Friday, August 31, 2012

The Disappearing Aral Lake and the Ship Graveyard of Moynaq

Moynaq (also spelled as Muynak and Moynaq) is a city in
northern Karakalpakstan in western Uzbekistan. Half a century ago, the
city was located on the shore of the Aral Sea, a proud fishing community
and the largest port in Karakalpakstan’s. In the heydays, Muynak and
other towns on the Aral were hauling 160 tons of fish each day from its
shimmering waters. Today, Muynak is separated from the sea by more than
150 kilometers. Formerly one of the four largest lakes in the world with
an area of 68,000 square kilometres, the Aral Sea has been steadily
shrinking. Vessels that once floated in the waters now stand rusting in
the sun at the famous ship graveyard. But how did this happen?

the 1940s, ambitious Soviet planners embarked on a massive water
program designed to make the desert bloom. It was decided that the two
rivers that fed the Aral Sea, the Amu Darya in the south and the Syr Darya in the northeast, would be diverted to irrigate the desert, in an
attempt to grow rice, melons, cereals, and cotton. By 1960, between 20
and 60 cubic kilometres of water were going each year to the land
instead of the sea. With most of the sea's water supply gone, the Aral
Sea began to shrink. From 1961 to 1970, the Aral's sea level fell at an
average of 20 cm a year; in the 1970s, the average rate nearly tripled
to 50–60 centimetres per year, and by the 1980s it continued to drop,
now with a mean of 80–90 centimetres each year. By 2007, the Aral sea
had declined to 10% of its original size.


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Aral Sea fishing industry, which in its heyday had employed some 40,000
and reportedly produced one-sixth of the Soviet Union's entire fish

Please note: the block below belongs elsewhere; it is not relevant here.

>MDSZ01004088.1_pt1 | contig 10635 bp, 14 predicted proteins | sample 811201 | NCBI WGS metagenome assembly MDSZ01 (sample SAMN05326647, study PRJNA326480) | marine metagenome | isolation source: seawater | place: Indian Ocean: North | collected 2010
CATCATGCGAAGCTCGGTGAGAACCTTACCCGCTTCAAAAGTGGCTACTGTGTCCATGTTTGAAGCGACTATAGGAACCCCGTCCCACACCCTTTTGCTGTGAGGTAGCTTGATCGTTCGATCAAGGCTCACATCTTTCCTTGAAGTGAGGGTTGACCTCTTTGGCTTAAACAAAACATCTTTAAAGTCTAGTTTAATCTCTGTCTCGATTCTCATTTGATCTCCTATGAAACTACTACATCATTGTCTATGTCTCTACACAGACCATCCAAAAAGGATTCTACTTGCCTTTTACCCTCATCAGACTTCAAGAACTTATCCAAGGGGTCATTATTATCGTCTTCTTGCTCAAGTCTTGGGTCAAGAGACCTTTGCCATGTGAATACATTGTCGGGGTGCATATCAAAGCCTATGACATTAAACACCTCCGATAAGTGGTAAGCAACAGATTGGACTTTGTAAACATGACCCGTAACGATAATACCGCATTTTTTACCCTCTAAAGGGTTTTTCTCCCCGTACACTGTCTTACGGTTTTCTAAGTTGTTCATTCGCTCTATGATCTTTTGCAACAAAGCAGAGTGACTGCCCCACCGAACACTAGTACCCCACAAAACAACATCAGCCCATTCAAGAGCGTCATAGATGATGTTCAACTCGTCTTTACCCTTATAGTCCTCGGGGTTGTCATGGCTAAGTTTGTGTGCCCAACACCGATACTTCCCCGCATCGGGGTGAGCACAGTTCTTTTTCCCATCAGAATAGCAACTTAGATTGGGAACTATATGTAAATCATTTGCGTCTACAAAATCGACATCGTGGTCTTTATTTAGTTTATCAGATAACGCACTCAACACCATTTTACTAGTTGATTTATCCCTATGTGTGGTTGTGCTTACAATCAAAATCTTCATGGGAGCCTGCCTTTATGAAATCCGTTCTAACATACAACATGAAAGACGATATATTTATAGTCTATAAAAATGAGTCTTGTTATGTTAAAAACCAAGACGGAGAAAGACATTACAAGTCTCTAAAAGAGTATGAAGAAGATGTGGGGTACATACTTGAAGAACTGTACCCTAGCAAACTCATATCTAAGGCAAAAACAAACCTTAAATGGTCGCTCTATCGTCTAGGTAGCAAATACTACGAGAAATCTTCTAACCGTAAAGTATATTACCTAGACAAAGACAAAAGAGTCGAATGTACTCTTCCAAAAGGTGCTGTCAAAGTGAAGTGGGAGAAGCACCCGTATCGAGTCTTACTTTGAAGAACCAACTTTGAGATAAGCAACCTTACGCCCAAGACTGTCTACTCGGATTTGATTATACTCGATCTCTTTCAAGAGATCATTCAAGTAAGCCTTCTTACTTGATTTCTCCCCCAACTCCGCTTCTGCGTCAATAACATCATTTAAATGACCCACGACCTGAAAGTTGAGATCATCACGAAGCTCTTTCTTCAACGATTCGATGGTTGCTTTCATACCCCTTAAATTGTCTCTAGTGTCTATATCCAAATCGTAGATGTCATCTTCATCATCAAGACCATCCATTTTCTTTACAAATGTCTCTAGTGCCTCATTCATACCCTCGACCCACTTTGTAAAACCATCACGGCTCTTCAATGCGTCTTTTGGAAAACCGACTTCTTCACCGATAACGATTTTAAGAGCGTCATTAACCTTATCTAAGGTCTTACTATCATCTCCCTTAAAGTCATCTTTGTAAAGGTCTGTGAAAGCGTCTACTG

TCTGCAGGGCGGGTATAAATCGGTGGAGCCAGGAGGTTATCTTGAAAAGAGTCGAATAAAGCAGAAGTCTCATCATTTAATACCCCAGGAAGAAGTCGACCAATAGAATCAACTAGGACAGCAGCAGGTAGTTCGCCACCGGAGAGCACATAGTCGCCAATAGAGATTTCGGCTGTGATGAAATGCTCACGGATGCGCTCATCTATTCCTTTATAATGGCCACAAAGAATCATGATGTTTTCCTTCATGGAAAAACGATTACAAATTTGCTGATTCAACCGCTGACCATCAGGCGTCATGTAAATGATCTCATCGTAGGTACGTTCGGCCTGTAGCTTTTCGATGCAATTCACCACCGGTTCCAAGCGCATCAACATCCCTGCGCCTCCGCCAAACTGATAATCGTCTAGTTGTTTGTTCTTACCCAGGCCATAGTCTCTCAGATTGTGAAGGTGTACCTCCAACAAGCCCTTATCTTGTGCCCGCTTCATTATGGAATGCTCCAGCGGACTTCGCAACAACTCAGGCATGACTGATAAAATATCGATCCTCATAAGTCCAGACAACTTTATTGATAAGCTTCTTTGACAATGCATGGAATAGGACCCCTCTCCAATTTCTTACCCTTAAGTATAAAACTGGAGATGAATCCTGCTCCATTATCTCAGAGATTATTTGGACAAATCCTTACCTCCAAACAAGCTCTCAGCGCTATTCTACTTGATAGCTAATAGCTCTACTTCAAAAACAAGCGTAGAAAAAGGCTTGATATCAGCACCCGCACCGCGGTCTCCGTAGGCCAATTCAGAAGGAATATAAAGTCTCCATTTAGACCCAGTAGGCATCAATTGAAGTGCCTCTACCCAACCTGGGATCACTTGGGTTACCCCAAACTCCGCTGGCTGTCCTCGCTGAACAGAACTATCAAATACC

catch, was devastated, and former fishing towns along the original
shores become ship graveyards. Fishing boats lie scattered on the dry
land that was once covered by water; many have been there for 20 years.
Poisonous dust storms kicked up by strong winds across the dried and
polluted seabed give rise to a multitude of chronic and acute illnesses
among the few residents who have chosen to remain, most of them ethnic
Karakalpaks, and weather unmoderated by the sea now buffets the town
with hotter-than-normal summers and colder-than-normal winters.

the Aral Sea began to shoal, a 20-kilometer canal was dug. But it was
useless. The sea went even further, the graveyard of ships grew around
the city, the airport was closed, some fishermen went away, some died,
some men were engaged in trade, some - in breeding camels.

is an ongoing effort in Kazakhstan to save and replenish the North Aral
Sea. In 2005, the Kokaral Dam was built to control the inflow of waters
coming from the Syr Darya. Thanks to the dam the level of water has
rose by 24 meter in 2008. However, the outlook for the remnants of the
South Aral Sea remains bleak.


Fisherman on the Aral Sea in 1952, at the port town of Muynak, Uzbekistan. Photo credit


Aral sea in 1989 and 2008


Aral Sea from space, August 1985


Aral Sea from space, 1997


Aral Sea from space, August 2009. The black line shows the lake shore ca. 1960.


Animated map of the shrinking of the Aral Sea


Photo credit




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